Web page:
Background: Since the program's inception, there has been great interest in
determining whether beneficiaries who enter and subsequently leave Medicar
e health maintenance organizations (HMOs) are more or less costly than thos
e remaining in fee-for-service (FFS) Medicare.
Objectives: To examine whether relatively high-cost beneficiaries disenroll
from Medicare HMOs (disenrollment bias) and whether disenrollment bias var
ies by Medicare HMO market characteristics, In addition, we compare rates o
f surgical procedures and hospitalizations for ambulatory care-sensitive co
nditions for disenrollees and continuing FFS beneficiaries.
Design: Cross-sectional analysis of 1994 Medicare data.
Participants and Methods: Medicare beneficiaries were first sampled from th
e 124 counties with at least 1000 Medicare HMO enrollees. From this pool, H
MO disenrollees and a sample of continuing FFS beneficiaries were drawn. Th
e FFS beneficiaries were assigned dates of "pseudodisenrollment." Expenditu
res and inpatient service use were compared for 6 months after disenrollmen
t or pseudodisenrollment.
Results: The HMO disenrollees were no more likely than the continuing FFS b
eneficiaries to have positive total expenditures (Part A plus Part B) or Pa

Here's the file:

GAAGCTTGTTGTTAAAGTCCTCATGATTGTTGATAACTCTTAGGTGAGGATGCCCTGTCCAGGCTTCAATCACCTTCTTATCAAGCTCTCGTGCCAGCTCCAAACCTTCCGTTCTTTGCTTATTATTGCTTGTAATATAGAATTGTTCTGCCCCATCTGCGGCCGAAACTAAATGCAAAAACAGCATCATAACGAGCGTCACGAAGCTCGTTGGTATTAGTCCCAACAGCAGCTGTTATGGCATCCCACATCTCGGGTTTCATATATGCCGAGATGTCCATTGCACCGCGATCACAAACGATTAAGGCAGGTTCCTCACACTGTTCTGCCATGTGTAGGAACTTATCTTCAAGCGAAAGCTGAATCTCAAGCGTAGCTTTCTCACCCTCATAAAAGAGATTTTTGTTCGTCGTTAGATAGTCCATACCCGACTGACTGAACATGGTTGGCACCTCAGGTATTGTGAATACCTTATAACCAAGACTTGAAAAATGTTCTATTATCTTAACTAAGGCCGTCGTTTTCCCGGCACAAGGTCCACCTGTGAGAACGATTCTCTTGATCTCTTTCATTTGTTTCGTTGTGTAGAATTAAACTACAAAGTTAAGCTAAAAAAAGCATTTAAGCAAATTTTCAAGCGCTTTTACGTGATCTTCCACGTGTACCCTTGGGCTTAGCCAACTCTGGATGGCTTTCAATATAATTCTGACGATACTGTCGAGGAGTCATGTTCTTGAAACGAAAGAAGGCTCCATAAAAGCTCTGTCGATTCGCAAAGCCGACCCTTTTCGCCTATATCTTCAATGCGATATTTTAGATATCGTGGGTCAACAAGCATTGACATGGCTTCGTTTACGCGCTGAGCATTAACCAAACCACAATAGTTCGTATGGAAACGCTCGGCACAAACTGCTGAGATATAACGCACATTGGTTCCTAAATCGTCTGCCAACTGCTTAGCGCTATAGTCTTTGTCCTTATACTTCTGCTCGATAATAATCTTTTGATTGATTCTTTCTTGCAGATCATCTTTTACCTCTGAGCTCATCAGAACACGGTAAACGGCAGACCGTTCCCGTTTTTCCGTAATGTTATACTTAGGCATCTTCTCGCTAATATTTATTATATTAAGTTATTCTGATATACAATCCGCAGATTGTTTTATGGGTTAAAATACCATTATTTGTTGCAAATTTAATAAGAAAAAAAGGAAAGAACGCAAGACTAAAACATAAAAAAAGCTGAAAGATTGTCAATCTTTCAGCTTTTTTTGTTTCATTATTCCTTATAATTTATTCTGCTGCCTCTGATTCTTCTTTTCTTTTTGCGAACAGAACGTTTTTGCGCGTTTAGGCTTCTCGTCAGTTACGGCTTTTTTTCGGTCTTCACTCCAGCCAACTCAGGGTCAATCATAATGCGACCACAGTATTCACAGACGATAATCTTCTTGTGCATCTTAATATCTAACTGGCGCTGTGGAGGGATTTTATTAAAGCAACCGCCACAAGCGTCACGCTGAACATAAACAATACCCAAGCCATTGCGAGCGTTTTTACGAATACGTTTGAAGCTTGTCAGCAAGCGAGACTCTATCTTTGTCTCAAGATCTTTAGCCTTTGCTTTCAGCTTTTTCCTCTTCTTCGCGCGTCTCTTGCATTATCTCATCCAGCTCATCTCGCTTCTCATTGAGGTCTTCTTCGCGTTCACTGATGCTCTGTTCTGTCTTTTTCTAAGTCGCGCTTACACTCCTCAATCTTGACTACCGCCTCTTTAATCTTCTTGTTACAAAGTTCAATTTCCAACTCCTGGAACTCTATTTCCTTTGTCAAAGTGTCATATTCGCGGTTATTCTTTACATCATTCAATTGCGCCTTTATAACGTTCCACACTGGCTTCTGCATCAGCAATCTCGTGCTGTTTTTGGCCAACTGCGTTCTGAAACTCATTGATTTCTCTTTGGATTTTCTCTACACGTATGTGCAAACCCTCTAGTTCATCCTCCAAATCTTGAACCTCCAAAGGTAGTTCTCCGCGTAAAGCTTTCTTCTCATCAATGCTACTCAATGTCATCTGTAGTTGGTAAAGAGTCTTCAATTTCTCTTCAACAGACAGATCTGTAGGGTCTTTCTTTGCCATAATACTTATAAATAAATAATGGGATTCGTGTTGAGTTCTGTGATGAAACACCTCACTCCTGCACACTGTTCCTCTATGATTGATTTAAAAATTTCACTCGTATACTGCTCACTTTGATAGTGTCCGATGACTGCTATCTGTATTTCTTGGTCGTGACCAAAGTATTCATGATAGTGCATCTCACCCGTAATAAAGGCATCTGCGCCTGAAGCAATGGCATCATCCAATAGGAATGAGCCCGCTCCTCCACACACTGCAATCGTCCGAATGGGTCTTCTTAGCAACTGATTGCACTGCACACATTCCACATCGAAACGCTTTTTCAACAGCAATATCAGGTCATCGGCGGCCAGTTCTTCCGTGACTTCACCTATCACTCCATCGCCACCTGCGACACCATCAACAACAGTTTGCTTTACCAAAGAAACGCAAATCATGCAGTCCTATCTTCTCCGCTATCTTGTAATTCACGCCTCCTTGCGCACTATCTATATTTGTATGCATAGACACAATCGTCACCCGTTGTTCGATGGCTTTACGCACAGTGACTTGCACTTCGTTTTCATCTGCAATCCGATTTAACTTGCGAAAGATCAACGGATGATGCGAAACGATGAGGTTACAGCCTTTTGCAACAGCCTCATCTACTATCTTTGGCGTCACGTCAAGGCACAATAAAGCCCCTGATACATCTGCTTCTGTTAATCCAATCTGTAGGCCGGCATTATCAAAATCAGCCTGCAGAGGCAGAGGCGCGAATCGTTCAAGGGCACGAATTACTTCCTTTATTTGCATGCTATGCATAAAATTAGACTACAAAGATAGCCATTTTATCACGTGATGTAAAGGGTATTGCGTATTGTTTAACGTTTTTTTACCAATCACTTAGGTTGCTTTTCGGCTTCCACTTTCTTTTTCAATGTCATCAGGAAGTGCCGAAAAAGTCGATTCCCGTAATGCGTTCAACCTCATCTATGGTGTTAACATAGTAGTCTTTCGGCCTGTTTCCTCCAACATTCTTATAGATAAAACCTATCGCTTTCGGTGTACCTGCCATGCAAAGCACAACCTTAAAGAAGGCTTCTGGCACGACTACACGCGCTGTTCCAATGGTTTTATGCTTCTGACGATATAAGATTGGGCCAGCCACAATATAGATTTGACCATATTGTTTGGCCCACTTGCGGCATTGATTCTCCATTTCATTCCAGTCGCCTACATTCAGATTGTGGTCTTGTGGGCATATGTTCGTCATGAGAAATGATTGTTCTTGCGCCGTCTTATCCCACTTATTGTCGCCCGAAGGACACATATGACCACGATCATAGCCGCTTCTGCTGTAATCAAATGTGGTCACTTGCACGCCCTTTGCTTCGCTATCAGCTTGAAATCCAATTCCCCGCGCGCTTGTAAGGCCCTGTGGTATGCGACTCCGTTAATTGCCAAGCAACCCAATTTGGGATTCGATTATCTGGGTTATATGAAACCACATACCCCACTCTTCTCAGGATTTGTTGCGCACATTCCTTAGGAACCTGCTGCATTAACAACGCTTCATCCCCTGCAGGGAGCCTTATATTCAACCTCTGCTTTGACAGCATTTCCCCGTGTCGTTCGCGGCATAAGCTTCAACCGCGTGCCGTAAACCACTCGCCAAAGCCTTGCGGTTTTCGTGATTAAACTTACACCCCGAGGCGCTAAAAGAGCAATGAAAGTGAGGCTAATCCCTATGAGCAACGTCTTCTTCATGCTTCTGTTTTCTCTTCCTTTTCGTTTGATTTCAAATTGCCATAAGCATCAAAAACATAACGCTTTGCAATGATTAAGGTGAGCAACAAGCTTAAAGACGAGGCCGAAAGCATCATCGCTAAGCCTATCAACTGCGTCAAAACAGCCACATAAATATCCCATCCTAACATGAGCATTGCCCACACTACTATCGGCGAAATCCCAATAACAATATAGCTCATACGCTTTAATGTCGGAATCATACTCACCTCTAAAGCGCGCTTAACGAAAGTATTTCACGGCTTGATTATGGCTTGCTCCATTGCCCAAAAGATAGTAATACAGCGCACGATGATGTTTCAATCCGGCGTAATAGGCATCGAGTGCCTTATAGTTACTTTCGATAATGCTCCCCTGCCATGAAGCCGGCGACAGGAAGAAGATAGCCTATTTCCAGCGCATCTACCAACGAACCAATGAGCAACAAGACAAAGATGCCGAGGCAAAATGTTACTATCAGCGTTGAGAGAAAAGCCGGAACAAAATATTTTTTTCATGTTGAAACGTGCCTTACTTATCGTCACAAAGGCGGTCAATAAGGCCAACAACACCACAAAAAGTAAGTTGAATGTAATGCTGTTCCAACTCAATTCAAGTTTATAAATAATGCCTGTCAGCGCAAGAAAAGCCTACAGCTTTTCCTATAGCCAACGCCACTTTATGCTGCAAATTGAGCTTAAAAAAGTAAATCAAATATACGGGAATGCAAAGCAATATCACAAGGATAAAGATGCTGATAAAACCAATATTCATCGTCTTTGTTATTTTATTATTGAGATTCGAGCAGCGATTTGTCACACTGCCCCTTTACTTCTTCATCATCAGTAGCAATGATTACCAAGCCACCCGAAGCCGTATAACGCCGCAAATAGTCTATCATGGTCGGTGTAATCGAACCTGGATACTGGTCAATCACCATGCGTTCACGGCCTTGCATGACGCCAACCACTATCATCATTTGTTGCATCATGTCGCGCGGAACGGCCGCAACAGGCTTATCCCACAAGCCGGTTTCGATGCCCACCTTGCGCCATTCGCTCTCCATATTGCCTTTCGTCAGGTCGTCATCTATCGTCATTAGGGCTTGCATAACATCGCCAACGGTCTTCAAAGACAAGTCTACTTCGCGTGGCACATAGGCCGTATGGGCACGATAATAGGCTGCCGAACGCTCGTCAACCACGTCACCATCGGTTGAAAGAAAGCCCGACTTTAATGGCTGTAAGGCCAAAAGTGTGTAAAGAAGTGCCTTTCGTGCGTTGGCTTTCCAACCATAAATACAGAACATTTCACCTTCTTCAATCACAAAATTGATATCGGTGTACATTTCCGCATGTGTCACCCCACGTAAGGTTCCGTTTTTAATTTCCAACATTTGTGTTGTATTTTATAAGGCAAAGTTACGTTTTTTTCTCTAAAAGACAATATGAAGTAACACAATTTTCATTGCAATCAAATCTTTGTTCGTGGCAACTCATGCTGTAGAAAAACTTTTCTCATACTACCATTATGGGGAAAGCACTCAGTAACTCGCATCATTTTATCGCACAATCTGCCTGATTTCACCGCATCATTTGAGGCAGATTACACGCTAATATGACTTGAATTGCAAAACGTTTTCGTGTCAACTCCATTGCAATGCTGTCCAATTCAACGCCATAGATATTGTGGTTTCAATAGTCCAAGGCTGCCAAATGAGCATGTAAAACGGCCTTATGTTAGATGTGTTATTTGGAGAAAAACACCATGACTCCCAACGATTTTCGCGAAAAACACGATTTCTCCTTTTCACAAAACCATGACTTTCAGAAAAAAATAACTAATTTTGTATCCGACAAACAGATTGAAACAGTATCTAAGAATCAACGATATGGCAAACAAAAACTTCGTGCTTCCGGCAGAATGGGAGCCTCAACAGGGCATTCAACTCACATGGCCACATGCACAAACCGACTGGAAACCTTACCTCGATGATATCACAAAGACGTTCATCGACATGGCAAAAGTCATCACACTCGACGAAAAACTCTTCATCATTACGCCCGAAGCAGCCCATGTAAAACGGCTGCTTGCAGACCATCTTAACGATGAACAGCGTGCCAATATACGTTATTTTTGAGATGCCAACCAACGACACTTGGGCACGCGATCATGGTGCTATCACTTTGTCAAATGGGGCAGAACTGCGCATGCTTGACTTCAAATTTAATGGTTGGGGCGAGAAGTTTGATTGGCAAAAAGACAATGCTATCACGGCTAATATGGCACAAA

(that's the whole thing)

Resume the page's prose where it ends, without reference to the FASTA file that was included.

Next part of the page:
rt B expenditures in the first 6 months after disenrollment. However, disen
rollees were more likely to have Part A expenditures. Among beneficiaries w
ith spending, disenrollees had higher total and Part B expenditures than co
ntinuing FFS beneficiaries. Moreover, the disparity in total and Part B spe
nding between disenrollees and continuing FFS beneficiaries increased with
HMO market penetration. Although Part A spending was higher for disenrollee
s with spending, it was not sensitive to changes in market share. The HMO d
isenrollees received more surgical procedures and were hospitalized for mor
e of the ambulatory care-sensitive conditions than the FFS beneficiaries.
Conclusions: On several measures, Medicare HMOs experienced favorable disen
rollment relative to continuing FFS beneficiaries as recently as 1994, whic
h increased as HMO market share increased.